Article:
On nurturing Delaware's creative economy - Technical.ly Delaware


Feb. 12, 2020 2:53 pm

On nurturing Delaware’s creative economy

Gayle Dillman, cofounder of Gable Music Ventures, talks about the role the arts play in economic development ahead of her first TEDx talk.
The Ladybug Festival in 2016.

The Ladybug Festival in 2016.

(Courtesy photo)

Correction: TEDxGoldeyBeacomCollegeSalon speakers for the Feb. 15 event have been updated. (2/12/20, 4:32 p.m.)

It was nine years ago this month when Gayle Dillman and Jeremy Hebbel started Gable Music Ventures, a music booking business that would alter the arts landscape in Delaware.

Today, the longtime home-based business has an office in the Idea Loft on Lancaster Avenue in Wilmington and an eight-person team, including WilmInvest cofounder Bryce Fender and Green Box Kitchen co-owner Angela Wagner.

Gable’s most famous project is the Ladybug Festival, the free LOMA street festival that evolved over the last eight years to become, according to Dillman, the largest woman-focused music festival in the U.S.

This year’s festival, to be held the third Thursday in July, is moving to the 400 block of Market Street above 4th Street rather than below.

“It will give us a little more space,” Dillman told Technical.ly.

Ladybug has incorporated different ideas over the years, including a pub loop, a family day and expanded offerings such as comedy and a fashion show. It even has its own locally brewed craft beer. Exactly what Ladybug 2020 will offer will be announced as the date gets closer, but Dillman did share that her team is discussing having a half-day summit the day following the festival, including panels where guests will speak on the topic of women in the music business.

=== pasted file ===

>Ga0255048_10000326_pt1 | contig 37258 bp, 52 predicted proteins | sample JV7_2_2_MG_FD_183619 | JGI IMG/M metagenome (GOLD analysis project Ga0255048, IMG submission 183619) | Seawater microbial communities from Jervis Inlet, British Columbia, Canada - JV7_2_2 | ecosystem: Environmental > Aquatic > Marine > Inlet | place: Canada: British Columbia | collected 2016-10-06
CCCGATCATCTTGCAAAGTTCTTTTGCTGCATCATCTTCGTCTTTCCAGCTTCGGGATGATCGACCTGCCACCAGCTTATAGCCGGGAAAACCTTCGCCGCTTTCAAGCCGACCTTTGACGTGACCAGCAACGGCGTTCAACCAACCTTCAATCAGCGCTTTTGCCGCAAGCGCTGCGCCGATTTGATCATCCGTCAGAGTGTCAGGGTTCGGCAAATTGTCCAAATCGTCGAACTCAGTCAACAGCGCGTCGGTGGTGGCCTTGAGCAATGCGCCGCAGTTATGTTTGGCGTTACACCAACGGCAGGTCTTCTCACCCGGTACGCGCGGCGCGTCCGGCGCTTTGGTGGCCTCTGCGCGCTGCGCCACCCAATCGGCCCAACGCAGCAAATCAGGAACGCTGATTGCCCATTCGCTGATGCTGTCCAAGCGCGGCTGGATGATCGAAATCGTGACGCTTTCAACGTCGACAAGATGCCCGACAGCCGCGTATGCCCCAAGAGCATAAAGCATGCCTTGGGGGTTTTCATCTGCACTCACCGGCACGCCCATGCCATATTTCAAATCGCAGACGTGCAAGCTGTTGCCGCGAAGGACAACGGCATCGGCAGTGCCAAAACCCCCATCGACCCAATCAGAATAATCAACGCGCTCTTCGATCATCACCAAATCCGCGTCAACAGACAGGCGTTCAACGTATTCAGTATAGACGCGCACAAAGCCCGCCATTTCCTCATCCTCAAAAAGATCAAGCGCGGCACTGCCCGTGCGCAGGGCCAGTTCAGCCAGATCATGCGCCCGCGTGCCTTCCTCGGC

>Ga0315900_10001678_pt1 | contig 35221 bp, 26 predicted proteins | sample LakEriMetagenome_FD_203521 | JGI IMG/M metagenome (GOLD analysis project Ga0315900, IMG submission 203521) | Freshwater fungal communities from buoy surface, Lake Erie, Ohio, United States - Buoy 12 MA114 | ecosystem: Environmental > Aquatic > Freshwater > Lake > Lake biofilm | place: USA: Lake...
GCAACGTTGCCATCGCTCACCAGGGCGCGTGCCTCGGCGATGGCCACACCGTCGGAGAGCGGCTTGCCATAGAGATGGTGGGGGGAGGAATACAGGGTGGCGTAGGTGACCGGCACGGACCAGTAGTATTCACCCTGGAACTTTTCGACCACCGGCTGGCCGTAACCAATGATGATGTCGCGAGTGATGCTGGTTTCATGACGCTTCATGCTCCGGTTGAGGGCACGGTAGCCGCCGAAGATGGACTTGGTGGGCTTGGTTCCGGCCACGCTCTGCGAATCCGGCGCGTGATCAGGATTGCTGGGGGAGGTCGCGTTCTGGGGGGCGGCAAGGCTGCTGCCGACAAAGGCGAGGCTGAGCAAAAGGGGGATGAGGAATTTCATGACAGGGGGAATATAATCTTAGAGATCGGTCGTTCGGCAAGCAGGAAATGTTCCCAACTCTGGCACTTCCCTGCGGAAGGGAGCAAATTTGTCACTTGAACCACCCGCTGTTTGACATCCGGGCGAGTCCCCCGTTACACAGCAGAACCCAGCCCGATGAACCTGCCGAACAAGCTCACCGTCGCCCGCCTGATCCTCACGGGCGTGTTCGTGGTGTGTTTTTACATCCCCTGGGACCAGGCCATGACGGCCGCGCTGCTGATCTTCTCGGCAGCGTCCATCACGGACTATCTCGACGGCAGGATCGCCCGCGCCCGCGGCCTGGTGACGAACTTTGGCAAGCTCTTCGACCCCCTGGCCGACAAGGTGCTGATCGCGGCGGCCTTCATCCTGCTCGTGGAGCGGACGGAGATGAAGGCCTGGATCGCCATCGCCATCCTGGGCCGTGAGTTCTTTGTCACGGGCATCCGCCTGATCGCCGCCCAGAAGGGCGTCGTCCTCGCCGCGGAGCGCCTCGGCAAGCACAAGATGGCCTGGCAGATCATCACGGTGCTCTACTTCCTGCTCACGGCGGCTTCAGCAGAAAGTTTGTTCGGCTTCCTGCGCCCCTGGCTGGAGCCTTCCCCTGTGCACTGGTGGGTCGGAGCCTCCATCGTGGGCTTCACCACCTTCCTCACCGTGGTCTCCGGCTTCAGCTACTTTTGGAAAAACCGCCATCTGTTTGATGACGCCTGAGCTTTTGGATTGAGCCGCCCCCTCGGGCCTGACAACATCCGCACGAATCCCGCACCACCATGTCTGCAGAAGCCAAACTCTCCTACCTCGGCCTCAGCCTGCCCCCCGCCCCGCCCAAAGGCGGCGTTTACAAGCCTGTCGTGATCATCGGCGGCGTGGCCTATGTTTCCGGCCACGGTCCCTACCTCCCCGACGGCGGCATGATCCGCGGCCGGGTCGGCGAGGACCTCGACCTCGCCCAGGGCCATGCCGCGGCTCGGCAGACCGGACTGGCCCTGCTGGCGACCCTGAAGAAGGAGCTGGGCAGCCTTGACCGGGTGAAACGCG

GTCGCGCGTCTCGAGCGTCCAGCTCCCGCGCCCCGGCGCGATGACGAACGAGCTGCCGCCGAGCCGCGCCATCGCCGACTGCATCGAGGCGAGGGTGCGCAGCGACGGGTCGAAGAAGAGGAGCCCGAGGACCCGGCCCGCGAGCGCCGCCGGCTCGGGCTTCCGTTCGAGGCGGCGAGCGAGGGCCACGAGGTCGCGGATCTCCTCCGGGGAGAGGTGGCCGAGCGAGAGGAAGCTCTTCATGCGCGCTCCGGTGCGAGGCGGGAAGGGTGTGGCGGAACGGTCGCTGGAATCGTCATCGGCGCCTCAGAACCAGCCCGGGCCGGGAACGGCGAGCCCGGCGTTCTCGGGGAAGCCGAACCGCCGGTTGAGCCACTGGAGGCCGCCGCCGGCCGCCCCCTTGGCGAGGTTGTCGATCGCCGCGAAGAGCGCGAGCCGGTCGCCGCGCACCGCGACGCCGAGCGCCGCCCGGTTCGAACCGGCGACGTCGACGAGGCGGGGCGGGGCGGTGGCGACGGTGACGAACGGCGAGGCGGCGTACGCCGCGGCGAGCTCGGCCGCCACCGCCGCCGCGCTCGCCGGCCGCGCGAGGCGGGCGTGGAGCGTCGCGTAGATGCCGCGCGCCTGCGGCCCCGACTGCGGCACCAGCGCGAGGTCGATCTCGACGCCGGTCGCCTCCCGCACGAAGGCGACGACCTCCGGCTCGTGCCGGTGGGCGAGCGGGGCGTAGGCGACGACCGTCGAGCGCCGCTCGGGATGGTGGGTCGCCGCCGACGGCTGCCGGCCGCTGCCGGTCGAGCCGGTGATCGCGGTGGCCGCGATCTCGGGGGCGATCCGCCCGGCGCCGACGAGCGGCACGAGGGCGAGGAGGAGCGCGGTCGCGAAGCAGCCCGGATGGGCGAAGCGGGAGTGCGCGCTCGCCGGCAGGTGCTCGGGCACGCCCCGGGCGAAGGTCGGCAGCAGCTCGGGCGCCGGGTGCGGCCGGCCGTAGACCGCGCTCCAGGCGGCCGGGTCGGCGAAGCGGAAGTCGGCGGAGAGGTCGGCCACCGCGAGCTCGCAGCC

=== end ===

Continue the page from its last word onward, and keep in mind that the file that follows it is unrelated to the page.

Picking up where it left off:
“My grand plan is to grow Ladybug into a weeklong celebration of women — not just musicians, but also in art, dance and film,” she said.


Expanding Ladybug’s offerings makes sense, as the event becomes more nationally known: “People come to the festival from Baltimore, Philadelphia, Lancaster, Brooklyn and New York City,” Dillman said.

While the festival continues to draw people in from out of state, Gable’s mission remains Delaware focused. A second Ladybug festival held in September was started a couple of years ago in Milford, and doubled in size in its second year.

Dillman calls it “nurturing the creative economy.” Music, and the arts in general, are a major part of the culture of any city — and, she says, a big factor in whether locally cultivated tech talent decides to stay in Delaware.

“There’s a lot of focus on bringing businesses to Delaware, and that’s great,” she said. “But the creative economy — when people see that there are cool and creative things happening in their community — it gives them a reason to want to stay. It makes people proud of their community.”

A strong creative economy helps bring jobs to the area, she said, by helping to build an identity where the cool and positive overshadows any drawbacks.

Ladybug is Gable’s biggest event of the year, but it is not the only one by far. This year, it will be booking special events from Kennett Square to Smyrna, breaking in its new custom booking software program, created for Gable by Trolley Web in Trolley Square.

Dillman will talk about her entrepreneurial journey at the TEDxGoldeyBeacomCollegeSalonWomen in Entrepreneurship event on Saturday, Feb. 15. Dr. Colleen Perry Keith, Louise Cummings, Dr. Brittany Hazzard, Christine Rich, Suzanne Heron, Courtney A. Seard and Jessica Park.


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